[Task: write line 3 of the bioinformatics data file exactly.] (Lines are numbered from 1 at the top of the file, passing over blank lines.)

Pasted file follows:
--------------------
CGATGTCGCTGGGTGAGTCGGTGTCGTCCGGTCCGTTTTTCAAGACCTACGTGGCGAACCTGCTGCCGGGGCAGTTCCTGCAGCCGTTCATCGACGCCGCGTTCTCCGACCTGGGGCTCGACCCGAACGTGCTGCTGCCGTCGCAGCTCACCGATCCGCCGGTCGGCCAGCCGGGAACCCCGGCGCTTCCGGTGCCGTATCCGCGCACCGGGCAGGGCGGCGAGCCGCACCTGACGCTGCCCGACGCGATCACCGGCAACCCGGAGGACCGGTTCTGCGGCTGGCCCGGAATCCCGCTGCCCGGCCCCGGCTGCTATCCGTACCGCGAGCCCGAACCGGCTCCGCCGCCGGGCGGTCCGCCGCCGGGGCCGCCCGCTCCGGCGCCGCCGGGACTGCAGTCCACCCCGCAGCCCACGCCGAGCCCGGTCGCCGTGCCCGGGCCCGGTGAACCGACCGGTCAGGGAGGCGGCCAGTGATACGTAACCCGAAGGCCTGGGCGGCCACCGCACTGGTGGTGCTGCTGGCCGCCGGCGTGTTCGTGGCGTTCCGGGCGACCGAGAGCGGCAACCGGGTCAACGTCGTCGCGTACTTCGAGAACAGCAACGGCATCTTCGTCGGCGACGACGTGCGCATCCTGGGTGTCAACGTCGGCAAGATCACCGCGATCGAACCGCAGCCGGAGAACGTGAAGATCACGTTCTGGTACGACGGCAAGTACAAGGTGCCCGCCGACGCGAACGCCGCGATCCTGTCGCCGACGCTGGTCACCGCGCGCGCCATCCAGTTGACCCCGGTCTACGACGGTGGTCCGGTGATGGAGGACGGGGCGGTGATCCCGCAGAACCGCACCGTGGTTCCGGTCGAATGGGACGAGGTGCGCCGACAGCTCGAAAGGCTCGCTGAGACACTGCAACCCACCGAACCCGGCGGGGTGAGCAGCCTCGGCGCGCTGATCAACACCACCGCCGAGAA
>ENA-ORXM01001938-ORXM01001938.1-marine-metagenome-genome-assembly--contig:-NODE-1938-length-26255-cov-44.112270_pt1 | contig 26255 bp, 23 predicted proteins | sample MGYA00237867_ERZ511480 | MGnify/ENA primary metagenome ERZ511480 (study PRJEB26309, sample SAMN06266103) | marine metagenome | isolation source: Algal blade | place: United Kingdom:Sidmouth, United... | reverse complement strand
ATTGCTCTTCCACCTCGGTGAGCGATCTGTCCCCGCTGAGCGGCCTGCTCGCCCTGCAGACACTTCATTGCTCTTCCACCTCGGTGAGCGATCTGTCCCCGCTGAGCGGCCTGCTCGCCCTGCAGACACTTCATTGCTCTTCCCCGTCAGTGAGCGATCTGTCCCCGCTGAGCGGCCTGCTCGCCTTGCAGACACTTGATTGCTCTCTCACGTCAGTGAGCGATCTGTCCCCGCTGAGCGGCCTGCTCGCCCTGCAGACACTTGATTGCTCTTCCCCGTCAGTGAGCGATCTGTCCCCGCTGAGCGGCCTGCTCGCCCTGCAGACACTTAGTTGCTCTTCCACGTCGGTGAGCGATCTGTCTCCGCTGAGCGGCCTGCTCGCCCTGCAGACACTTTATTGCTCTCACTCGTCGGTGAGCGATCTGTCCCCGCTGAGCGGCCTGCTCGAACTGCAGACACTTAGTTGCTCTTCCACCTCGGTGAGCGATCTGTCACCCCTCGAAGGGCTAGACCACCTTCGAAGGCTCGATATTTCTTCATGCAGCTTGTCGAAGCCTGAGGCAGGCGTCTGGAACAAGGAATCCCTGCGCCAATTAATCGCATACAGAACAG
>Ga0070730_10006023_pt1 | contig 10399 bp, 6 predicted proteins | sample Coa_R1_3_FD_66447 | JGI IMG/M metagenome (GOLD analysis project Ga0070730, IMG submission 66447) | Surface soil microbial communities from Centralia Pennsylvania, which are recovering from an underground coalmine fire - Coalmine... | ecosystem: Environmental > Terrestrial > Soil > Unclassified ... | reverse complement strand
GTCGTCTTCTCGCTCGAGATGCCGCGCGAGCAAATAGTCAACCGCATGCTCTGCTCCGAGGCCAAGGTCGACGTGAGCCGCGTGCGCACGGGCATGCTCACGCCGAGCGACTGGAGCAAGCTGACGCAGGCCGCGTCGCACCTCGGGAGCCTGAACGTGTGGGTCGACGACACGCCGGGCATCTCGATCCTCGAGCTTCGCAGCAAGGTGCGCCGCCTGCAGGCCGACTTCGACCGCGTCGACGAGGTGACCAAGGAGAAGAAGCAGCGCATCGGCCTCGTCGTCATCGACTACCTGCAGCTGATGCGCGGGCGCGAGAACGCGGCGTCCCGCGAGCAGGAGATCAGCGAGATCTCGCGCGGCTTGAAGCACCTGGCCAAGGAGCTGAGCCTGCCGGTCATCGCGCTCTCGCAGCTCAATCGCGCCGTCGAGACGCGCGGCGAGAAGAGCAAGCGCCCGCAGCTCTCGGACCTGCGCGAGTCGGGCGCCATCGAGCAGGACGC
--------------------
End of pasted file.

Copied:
ATTGCTCTTCCACCTCGGTGAGCGATCTGTCCCCGCTGAGCGGCCTGCTCGCCCTGCAGACACTTCATTGCTCTTCCACCTCGGTGAGCGATCTGTCCCCGCTGAGCGGCCTGCTCGCCCTGCAGACACTTCATTGCTCTTCCCCGTCAGTGAGCGATCTGTCCCCGCTGAGCGGCCTGCTCGCCTTGCAGACACTTGATTGCTCTCTCACGTCAGTGAGCGATCTGTCCCCGCTGAGCGGCCTGCTCGCCCTGCAGACACTTGATTGCTCTTCCCCGTCAGTGAGCGATCTGTCCCCGCTGAGCGGCCTGCTCGCCCTGCAGACACTTAGTTGCTCTTCCACGTCGGTGAGCGATCTGTCTCCGCTGAGCGGCCTGCTCGCCCTGCAGACACTTTATTGCTCTCACTCGTCGGTGAGCGATCTGTCCCCGCTGAGCGGCCTGCTCGAACTGCAGACACTTAGTTGCTCTTCCACCTCGGTGAGCGATCTGTCACCCCTCGAAGGGCTAGACCACCTTCGAAGGCTCGATATTTCTTCATGCAGCTTGTCGAAGCCTGAGGCAGGCGTCTGGAACAAGGAATCCCTGCGCCAATTAATCGCATACAGAACAG